Back when I was practicing in Austin, I had a dental hygienist pull me to the side one afternoon.
“My patient would like to talk to the doctor,” she said.
I walked into the operatory, wondering what the problem might be.
“My cleaning was very comfortable. It did not hurt. She must not have done a very good job. I’d like you to do it again,” the patient said.
I tactfully picked my jaw from the floor and explained that I aimed to please, but that inflicting pain was not the type of customer service I liked to provide. The patient was persistent and re‐scheduled another cleaning with me, as opposed to the “gentle” hygienist.
When the appointment arrived, I stepped into the room hesitantly. Cleaning teeth is not something I had done since my days in dental school. I gingerly started to simulate removing plaque and calculus from the teeth, as the hygienist had already removed it all a week earlier. After a few minutes, the patient exclaimed, “Put your back into it. You are doing no better than she did.”
I reluctantly began to scrape the teeth harder and harder. There was little to actually clean, but I poked and scraped every surface of every tooth. I cannot imagine it was even a bit comfortable. When I was through, the patient thanked me for a thorough job and set up her next cleaning appointment, with me, six months later.
According to the ADA, a dental prophylaxis consists of removing plaque, calculus, and stain above the gums from all of the teeth in a healthy mouth. Prophylaxis by definition means to guard or prevent, therefore no gum disease can be present to start with. There is also a number of procedure codes used to classify treatment for the various stages of gum disease. Let us save that discussion for another day and discuss strictly healthy mouth cleaning or prophylaxis.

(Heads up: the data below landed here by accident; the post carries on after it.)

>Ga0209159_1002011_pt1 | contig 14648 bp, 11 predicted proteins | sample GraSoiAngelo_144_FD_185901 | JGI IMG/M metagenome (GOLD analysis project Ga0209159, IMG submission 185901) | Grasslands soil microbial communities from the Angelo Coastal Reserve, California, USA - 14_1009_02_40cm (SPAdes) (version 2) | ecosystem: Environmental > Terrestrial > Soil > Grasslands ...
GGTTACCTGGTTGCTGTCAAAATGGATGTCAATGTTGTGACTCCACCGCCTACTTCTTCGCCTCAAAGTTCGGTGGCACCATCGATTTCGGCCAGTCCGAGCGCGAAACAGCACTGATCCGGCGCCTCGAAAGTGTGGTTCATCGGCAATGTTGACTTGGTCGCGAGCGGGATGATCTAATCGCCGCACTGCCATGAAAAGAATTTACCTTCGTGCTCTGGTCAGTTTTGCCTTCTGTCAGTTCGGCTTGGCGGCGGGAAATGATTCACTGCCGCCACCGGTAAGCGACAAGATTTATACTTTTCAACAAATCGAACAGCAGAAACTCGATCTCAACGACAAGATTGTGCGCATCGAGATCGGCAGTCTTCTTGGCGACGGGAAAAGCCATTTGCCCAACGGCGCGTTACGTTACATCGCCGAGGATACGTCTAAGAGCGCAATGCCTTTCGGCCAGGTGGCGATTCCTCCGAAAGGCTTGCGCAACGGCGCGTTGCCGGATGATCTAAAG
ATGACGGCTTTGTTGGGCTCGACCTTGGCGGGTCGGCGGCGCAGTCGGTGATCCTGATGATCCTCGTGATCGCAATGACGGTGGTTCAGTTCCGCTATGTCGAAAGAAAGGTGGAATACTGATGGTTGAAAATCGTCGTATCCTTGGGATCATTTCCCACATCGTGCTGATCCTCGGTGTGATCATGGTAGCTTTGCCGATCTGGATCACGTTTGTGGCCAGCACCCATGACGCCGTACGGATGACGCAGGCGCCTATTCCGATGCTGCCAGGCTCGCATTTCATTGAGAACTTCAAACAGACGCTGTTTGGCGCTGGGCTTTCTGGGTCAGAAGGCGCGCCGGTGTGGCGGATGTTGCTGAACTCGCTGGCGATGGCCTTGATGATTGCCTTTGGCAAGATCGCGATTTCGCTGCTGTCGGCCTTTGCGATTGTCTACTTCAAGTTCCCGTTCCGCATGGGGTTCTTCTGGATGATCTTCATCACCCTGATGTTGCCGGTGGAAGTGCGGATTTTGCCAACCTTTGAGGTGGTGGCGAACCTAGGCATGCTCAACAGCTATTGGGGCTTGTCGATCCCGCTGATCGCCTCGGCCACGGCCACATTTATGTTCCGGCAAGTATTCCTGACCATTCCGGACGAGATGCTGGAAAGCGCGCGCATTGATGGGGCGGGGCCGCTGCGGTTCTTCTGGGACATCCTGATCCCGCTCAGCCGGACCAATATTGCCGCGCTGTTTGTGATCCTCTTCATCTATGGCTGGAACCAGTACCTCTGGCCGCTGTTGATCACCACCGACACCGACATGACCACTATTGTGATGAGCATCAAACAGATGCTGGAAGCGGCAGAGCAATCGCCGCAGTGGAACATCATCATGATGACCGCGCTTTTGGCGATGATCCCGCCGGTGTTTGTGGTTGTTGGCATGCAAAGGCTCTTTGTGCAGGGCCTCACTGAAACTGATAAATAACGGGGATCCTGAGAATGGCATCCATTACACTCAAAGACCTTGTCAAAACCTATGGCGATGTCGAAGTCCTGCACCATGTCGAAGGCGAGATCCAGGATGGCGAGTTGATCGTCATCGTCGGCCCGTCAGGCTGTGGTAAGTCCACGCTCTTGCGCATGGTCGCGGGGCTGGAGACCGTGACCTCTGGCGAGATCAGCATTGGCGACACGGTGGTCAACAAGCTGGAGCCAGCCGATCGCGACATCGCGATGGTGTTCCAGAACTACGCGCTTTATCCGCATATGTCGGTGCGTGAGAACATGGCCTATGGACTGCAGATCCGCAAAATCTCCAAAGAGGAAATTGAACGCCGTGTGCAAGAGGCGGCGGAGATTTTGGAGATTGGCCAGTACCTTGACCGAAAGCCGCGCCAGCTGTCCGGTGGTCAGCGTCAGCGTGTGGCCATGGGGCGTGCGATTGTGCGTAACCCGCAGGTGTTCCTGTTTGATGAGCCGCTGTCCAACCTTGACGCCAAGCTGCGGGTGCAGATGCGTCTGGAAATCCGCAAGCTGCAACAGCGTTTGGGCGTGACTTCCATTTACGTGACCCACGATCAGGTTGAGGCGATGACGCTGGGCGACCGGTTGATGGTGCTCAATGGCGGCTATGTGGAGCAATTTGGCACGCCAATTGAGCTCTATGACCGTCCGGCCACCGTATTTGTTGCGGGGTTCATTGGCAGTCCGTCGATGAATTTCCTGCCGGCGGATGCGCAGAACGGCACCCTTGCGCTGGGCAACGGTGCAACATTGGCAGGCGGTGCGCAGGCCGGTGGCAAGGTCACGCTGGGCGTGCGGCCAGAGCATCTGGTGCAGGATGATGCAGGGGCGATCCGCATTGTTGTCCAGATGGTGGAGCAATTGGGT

There are a number of ways to do a good job cleaning teeth. The old standby hand instruments work great when they are kept sharp and used correctly. A skilled hygienist can clean teeth this way as well as any other. Some professionals and patients prefer an ultrasonic cleaning. This is a metal tipped instrument that vibrates at high speeds to clean teeth. They do a great job, but can be wet and whistle loudly. There are even “sandblasters” that use air, grit, and water to blast build‐up off of teeth. These too work great, but can be a bit messy. Flossing, fluoride application, and the final polishing of the teeth are also commonly performed at a healthy mouth cleaning.
The comfort level of a healthy mouth cleaning can change from visit to visit. Stress, hormones, hygiene, and diet can all affect the amount of gum inflammation and therefore, sensitivity, during a healthy mouth cleaning. If things get uncomfortable, ask your hygienist or dentist to let up a bit. If a thorough job cannot be done comfortably, further treatment with anesthesia (numbing) may be necessary. Communication is the key.
‐Please send comments to Drs. Parrish at www.ParrishDental.com.